Here’s a shocking secret: Many of the check-related losses suffered by financial institutions are not due to decisions made by a teller, but are instead traceable to directives from management or a loan officer. Problems also arise when someone in the bank who hasn’t had a recent refresher on the law of checks makes a legally unsupportable statement or decision. The law on checks should be well understood by every banker so that statements made to customers and actions taken are appropriate. In this fast-paced program, Mary Beth Guard lays out the complex rights, responsibilities, and proper courses of action for all parties to check transactions.
In this program, we will cover -
- Why you never want to stop payment on a cashier’s check
- 5 dangerous deposit moves
- The minimum requirements of a check
- How to determine the amount for which a check is properly payable
- Who needs to endorse various types of checks and how they should do it
- Tips for spotting alterations and counterfeits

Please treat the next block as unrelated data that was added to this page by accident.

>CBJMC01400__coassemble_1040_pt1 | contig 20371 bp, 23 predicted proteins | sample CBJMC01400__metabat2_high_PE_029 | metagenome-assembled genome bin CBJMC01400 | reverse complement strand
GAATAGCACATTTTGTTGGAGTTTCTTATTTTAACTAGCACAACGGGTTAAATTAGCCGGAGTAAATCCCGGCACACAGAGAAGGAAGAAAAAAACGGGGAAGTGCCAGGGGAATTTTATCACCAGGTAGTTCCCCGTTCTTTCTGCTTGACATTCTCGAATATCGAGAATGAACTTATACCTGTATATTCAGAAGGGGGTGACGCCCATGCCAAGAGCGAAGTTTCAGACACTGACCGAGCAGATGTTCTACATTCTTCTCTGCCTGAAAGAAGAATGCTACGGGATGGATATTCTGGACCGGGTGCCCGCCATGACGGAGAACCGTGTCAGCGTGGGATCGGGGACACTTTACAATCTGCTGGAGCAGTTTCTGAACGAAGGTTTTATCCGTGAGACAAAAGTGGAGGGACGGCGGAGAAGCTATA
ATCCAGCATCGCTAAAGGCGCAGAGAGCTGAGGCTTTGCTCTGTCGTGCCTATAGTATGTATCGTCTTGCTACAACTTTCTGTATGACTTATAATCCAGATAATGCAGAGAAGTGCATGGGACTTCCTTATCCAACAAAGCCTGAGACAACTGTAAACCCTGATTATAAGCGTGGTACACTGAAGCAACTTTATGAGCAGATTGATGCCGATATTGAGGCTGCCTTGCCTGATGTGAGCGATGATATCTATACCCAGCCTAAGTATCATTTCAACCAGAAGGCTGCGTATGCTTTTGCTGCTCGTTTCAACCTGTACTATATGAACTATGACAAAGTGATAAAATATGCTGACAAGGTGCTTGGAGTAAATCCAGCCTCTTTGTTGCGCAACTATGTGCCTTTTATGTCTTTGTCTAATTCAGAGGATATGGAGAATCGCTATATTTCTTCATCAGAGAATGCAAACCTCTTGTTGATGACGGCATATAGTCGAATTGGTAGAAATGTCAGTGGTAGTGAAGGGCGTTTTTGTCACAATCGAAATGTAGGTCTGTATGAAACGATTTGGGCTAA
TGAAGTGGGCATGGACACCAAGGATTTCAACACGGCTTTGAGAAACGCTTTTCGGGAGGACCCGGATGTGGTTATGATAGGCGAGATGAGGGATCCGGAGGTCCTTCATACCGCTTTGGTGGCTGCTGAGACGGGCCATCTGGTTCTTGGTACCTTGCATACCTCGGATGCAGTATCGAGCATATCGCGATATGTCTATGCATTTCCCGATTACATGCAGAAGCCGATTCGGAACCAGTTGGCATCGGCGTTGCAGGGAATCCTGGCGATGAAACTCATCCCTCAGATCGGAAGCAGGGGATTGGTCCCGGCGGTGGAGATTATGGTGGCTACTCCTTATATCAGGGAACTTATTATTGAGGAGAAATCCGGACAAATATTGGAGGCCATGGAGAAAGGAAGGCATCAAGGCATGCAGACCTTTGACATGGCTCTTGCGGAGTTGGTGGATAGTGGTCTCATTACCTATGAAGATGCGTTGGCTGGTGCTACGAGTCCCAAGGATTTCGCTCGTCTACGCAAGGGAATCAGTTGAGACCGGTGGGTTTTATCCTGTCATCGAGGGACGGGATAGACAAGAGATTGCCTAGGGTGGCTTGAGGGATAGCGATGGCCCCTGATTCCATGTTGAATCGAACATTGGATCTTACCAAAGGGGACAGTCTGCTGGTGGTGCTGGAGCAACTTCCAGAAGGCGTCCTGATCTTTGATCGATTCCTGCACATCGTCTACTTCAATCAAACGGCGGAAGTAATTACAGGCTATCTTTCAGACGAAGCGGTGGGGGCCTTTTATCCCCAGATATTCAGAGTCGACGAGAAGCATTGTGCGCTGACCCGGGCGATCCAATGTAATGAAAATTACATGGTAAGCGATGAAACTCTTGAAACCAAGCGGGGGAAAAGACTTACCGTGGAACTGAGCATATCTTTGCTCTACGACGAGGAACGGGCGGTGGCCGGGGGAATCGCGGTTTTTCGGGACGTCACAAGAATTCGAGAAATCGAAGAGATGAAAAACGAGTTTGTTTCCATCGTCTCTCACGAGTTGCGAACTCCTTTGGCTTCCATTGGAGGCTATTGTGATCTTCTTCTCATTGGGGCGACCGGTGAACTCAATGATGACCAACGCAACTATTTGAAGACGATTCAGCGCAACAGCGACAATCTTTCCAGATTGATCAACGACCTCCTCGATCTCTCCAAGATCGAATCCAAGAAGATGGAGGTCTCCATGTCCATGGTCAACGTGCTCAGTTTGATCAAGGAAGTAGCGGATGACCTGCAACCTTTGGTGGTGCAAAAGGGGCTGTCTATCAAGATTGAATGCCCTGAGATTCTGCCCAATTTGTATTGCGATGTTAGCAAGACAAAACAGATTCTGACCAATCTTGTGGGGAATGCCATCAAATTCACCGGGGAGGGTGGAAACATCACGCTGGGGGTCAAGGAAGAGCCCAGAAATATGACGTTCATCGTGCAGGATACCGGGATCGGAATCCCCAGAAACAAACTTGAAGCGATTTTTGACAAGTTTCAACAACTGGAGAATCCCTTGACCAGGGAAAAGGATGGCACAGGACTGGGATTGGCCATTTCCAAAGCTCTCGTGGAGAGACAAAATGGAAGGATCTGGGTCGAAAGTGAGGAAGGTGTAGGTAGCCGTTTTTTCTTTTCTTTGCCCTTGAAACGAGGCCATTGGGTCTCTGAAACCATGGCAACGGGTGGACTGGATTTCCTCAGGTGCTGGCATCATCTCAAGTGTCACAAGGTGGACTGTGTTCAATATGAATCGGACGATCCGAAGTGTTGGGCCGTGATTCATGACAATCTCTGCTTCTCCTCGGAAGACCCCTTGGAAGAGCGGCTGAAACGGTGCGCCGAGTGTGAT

- When a change to a check is not an alteration
- What the different forms of endorsement are (blank, special, restrictive, anomalous), what they mean, and which should be used when
- How to identify the proper payee of a check
- How to tell if a check with multiple payees is payable jointly, or payable alternativel
- The real scoop on old checks and how to talk to customers about them
- What customers don’t understand about stop payments
- How a postdated check should be handled
- How stop payments work
- What the options are when something happens to a cashier’s check or teller’s check
- Why special precautions should be taken when cashing checks for noncustomer payees
- Deposits to closed accounts - No,No,No
- Who is a "fiduciary," when you would be on notice of a breach of fiduciary duty, and why it matters.
- What to watch out for in a split deposit transaction
- Things to watch out for with powers of attorney, including special rules for U.S. Treasury checks
- Special handling suggestions for official bank checks
- When it's appropriate for checks to be payable to your institution, and when it's not
- Whether it's ever a good idea to cash checks payable to businesses
- The challenges involved in accepting third-party checks
- How to identify foreign checks and what to do about them
Who Should Attend:
This training is appropriate for all bank employees. It is a great refresher for tellers and teller supervisors, but particularly designed for other employees of the institution.
Important Check Issues
Questions and Answers
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